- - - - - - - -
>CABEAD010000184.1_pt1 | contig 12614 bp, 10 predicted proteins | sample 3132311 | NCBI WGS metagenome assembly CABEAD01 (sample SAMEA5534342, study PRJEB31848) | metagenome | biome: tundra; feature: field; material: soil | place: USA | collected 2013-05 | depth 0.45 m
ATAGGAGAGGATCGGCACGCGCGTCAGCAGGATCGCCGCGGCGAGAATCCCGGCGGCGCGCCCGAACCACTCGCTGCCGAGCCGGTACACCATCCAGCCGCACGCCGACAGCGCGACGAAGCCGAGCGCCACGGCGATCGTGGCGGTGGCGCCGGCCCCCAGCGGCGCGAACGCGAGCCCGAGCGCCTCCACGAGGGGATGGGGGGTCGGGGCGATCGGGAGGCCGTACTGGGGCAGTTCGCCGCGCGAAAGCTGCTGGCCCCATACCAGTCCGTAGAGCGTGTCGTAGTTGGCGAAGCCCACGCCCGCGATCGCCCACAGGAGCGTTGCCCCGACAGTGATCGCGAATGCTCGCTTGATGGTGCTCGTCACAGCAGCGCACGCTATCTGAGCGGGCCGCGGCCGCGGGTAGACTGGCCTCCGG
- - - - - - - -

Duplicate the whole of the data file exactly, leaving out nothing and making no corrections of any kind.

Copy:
>CABEAD010000184.1_pt1 | contig 12614 bp, 10 predicted proteins | sample 3132311 | NCBI WGS metagenome assembly CABEAD01 (sample SAMEA5534342, study PRJEB31848) | metagenome | biome: tundra; feature: field; material: soil | place: USA | collected 2013-05 | depth 0.45 m
ATAGGAGAGGATCGGCACGCGCGTCAGCAGGATCGCCGCGGCGAGAATCCCGGCGGCGCGCCCGAACCACTCGCTGCCGAGCCGGTACACCATCCAGCCGCACGCCGACAGCGCGACGAAGCCGAGCGCCACGGCGATCGTGGCGGTGGCGCCGGCCCCCAGCGGCGCGAACGCGAGCCCGAGCGCCTCCACGAGGGGATGGGGGGTCGGGGCGATCGGGAGGCCGTACTGGGGCAGTTCGCCGCGCGAAAGCTGCTGGCCCCATACCAGTCCGTAGAGCGTGTCGTAGTTGGCGAAGCCCACGCCCGCGATCGCCCACAGGAGCGTTGCCCCGACAGTGATCGCGAATGCTCGCTTGATGGTGCTCGTCACAGCAGCGCACGCTATCTGAGCGGGCCGCGGCCGCGGGTAGACTGGCCTCCGG